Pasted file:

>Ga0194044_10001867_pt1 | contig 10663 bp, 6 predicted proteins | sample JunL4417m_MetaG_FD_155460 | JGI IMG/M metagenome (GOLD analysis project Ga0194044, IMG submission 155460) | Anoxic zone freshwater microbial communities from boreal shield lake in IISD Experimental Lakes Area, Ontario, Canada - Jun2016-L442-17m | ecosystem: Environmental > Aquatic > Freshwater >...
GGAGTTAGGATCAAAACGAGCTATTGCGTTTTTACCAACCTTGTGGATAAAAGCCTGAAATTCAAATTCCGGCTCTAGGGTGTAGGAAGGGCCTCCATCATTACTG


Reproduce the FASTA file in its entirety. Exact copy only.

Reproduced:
>Ga0194044_10001867_pt1 | contig 10663 bp, 6 predicted proteins | sample JunL4417m_MetaG_FD_155460 | JGI IMG/M metagenome (GOLD analysis project Ga0194044, IMG submission 155460) | Anoxic zone freshwater microbial communities from boreal shield lake in IISD Experimental Lakes Area, Ontario, Canada - Jun2016-L442-17m | ecosystem: Environmental > Aquatic > Freshwater >...
GGAGTTAGGATCAAAACGAGCTATTGCGTTTTTACCAACCTTGTGGATAAAAGCCTGAAATTCAAATTCCGGCTCTAGGGTGTAGGAAGGGCCTCCATCATTACTG